Of course, Odessa has not been without its resident heroes either. And by resident heroes, I mean one guy in particular who was neither resident nor hero, but instead an inadvertently belligerent older guy from Perth, Australia. There’s a bar in Odessa called Шкаф (pronounced ‘Shkaff’), and it basically became our go-to hangout whenever we needed a drink. Every time we went, something interesting would happen. It could be good, it could be bad, but we knew it would be interesting. However, on our final trip there, we flew a little too close to the sun and ended up talking to this guy from Perth, cos, y’know, he’s an English speaker. And from here on out, the night became a dense whirlwind of clingyness, ignorance, and saying the word faaackin’ ahead of every noun. As we climbed deeper into the evening, PerthMan slowly evolved from talking about why he was in Ukraine – a perfectly acceptable topic – to some of the most bizarrely contradictory nuggets of self-satisfied wisdom that ever floated into any of our ears.
After we and PerthMan had agreed not to join a bunch of bulky Ukrainian programmers to the strip club across the road, he then proceeded to drag us over to it, ‘just to have a faackin’ look, y’know?’. And by this, he meant literally bargaining with the very confused and bored bouncers to let him stand at the entrance and stare longingly into the club. Like a sacrificial lamb to the slaughter, Elliot ended up taking the bullet and ‘having a look’ with him. However, after PerthMan had imparted such age-old wisdom as ‘what man doesn’t faackin’ love tits?’ and ‘a woman is a faackin’ woman, am I right?’, he then immediately changed his tune, and after berating me with a ‘where the faaaaaaack did you go mate?!’ once I had sneaked away from his sordid bullshit, stated ‘if these faackin’ Ukrainian c*nts wanna see some faackin’ naked ladies, they just need to open their faackin’ laptops and have a faackin’ wank, am I right?!’. His statement was met with aggressively British silence.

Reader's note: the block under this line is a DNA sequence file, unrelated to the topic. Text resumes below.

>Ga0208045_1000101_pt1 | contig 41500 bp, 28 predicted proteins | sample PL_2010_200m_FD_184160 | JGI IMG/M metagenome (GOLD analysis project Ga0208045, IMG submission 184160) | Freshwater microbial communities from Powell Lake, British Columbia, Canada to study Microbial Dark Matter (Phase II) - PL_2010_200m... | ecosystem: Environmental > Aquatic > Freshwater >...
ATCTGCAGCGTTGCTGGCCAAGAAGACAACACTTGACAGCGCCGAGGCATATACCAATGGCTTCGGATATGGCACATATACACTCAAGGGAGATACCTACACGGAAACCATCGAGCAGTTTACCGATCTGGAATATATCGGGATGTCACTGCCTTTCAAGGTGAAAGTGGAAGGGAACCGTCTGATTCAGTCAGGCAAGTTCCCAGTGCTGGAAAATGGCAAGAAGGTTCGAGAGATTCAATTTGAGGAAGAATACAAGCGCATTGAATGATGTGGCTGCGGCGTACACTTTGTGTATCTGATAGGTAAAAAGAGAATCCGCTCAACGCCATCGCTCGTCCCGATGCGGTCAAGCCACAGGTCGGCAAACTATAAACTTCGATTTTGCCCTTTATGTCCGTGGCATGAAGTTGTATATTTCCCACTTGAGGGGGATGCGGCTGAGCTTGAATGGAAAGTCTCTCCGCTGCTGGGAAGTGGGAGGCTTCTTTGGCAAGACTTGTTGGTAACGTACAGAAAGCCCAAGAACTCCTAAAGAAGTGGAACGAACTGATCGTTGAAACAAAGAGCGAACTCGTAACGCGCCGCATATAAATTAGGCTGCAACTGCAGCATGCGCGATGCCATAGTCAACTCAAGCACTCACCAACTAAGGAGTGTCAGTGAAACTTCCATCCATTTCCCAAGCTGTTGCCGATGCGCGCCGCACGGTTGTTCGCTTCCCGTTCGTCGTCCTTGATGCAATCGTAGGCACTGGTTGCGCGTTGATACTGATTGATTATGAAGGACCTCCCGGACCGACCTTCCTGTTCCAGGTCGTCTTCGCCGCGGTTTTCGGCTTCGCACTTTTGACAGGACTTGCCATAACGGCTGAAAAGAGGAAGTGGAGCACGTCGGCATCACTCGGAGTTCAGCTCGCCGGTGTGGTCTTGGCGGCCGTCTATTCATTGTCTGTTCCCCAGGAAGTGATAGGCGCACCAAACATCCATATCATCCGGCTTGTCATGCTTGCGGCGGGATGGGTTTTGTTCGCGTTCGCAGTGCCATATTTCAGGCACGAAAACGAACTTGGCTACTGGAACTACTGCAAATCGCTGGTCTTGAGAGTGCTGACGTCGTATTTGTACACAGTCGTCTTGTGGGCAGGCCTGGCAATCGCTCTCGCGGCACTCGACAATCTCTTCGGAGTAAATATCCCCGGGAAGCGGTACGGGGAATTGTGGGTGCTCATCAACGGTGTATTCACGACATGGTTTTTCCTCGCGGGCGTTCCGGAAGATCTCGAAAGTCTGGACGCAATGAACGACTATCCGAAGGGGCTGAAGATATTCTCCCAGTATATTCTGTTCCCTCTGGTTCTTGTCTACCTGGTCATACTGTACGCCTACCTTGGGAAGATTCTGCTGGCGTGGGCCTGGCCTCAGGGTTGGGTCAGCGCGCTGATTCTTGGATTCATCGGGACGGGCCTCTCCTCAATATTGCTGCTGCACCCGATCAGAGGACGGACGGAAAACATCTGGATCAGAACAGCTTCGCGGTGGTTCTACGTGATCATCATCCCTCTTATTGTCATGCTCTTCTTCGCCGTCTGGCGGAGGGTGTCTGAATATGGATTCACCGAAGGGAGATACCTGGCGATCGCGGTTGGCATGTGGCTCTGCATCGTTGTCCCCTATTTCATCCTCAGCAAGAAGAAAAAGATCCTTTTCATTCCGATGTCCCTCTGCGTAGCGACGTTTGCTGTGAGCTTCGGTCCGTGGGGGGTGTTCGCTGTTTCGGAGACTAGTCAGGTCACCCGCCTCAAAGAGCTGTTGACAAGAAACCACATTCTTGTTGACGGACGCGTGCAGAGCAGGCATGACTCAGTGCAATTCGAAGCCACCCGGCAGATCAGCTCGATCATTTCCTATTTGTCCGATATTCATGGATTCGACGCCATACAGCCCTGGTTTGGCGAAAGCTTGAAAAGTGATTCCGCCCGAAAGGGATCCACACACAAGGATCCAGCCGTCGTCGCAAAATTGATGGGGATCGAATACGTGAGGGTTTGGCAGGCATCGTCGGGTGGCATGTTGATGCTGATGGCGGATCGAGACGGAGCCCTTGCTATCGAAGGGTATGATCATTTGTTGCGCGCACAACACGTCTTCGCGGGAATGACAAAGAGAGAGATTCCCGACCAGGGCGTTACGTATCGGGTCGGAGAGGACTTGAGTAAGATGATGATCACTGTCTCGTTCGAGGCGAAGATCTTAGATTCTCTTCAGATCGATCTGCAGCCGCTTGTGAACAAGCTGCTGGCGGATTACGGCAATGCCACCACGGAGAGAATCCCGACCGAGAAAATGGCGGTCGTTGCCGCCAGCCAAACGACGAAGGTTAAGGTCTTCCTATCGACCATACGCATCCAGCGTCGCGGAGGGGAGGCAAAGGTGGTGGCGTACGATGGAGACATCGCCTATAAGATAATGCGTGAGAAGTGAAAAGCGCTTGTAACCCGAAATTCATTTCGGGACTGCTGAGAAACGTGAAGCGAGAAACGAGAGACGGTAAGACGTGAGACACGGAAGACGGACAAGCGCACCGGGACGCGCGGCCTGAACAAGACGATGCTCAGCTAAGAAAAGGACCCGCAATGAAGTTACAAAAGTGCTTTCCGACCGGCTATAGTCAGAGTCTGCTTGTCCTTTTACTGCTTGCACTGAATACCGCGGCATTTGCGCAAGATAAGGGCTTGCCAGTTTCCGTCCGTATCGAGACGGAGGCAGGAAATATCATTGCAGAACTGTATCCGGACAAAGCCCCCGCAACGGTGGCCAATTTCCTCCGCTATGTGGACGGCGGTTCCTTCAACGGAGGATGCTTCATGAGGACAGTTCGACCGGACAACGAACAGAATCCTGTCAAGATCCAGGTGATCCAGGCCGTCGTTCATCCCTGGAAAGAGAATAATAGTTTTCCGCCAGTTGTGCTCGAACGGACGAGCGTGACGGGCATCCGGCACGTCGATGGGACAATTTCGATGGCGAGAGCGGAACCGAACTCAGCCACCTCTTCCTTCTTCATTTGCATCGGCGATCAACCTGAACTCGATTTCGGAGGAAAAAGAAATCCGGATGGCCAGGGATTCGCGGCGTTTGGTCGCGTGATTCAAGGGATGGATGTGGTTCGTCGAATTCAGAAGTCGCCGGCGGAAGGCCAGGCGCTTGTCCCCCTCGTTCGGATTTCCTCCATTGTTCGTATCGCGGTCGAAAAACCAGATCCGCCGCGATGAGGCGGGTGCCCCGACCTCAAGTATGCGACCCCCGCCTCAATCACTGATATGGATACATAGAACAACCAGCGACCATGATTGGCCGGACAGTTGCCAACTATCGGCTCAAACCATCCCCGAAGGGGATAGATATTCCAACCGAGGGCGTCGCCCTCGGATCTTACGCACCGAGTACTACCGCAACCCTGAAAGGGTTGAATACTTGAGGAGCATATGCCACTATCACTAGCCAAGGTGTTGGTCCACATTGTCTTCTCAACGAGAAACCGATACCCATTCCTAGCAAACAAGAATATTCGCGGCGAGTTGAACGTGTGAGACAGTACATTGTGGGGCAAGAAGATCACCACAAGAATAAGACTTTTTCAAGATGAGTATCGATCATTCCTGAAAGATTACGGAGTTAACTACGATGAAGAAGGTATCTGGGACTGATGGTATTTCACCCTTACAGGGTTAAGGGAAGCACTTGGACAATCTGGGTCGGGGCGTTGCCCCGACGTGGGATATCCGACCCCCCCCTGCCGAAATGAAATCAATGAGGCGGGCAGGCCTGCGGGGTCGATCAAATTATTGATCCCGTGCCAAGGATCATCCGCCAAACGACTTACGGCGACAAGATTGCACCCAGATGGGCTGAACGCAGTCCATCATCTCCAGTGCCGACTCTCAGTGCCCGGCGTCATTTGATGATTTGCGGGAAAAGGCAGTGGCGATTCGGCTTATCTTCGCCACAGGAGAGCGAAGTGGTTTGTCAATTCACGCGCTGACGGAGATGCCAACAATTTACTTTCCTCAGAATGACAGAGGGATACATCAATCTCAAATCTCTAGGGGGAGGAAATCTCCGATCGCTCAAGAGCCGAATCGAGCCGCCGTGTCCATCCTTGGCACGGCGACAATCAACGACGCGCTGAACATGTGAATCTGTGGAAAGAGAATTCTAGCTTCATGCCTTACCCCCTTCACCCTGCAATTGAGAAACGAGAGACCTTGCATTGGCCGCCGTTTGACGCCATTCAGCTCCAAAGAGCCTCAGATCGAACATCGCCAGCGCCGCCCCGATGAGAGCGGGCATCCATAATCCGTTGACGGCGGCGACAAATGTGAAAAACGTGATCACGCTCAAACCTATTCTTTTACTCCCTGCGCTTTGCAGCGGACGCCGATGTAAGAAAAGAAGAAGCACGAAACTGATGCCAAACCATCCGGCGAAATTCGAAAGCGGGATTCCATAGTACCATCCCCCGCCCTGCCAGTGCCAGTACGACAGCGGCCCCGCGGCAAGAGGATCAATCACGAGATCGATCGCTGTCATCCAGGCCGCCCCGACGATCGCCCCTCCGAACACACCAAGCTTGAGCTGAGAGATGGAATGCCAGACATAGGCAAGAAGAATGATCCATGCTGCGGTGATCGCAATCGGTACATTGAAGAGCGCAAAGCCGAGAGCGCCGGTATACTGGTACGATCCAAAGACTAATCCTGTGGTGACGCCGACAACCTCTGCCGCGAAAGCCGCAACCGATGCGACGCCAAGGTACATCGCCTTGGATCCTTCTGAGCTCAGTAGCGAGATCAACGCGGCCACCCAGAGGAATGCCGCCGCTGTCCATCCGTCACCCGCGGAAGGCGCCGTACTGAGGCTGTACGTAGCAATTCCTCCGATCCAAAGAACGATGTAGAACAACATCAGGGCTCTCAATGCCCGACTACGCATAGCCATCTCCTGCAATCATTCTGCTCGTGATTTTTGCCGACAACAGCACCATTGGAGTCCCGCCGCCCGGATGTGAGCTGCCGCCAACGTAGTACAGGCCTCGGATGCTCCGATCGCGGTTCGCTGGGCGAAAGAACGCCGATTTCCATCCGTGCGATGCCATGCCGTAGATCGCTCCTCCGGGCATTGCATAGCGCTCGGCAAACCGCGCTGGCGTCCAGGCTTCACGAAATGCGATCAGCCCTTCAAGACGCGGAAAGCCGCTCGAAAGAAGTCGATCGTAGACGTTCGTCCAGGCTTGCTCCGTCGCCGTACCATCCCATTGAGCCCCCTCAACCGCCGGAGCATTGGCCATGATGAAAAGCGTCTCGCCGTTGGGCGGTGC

Luckily, Jake had stayed in Shkaff, meaning Elliot and I could forcefully state to PerthMan that ‘we’re going to get Jake from Shkaff now’, i.e. ‘please no more’. Yet instead of understanding any part of what that statement meant, he then had a go at us, telling Elliot ‘you have to faackin’ say goodbye to the Ukrainians. You can’t just faackin’ leave without telling them where you’re going’. So after alerting the Ukrainians to our imminent departure (even though they weren’t even aware we were still there), we walked back over to Shkaff, only for PerthMan to walk with us, telling us we all needed to go drink somewhere else, cos 30 hryvnias for a beer is way too expensive. For those not familiar with Ukrainian money, 30 hryvnias is 85p. Ukraine to us is cheap, hence we can afford 85p for a beer, and hence why we get taxis everywhere. However, once we told PerthMan this, he proceeded to berate us yet again, saying that we should get trams everywhere instead of taxis because getting taxis is ‘not supporting the faackin’ economy mate’, despite the fact that a taxi journey costs £3-4, while a tram journey costs 14p. As these words fell from his lips, we realised the nonsensical wisdom of our perilous pal would continue to hang over us like a fat fart no matter what we did, save for jumping in the nearest taxi and telling the driver to get us as far away from that man as possible. So that’s exactly what we did.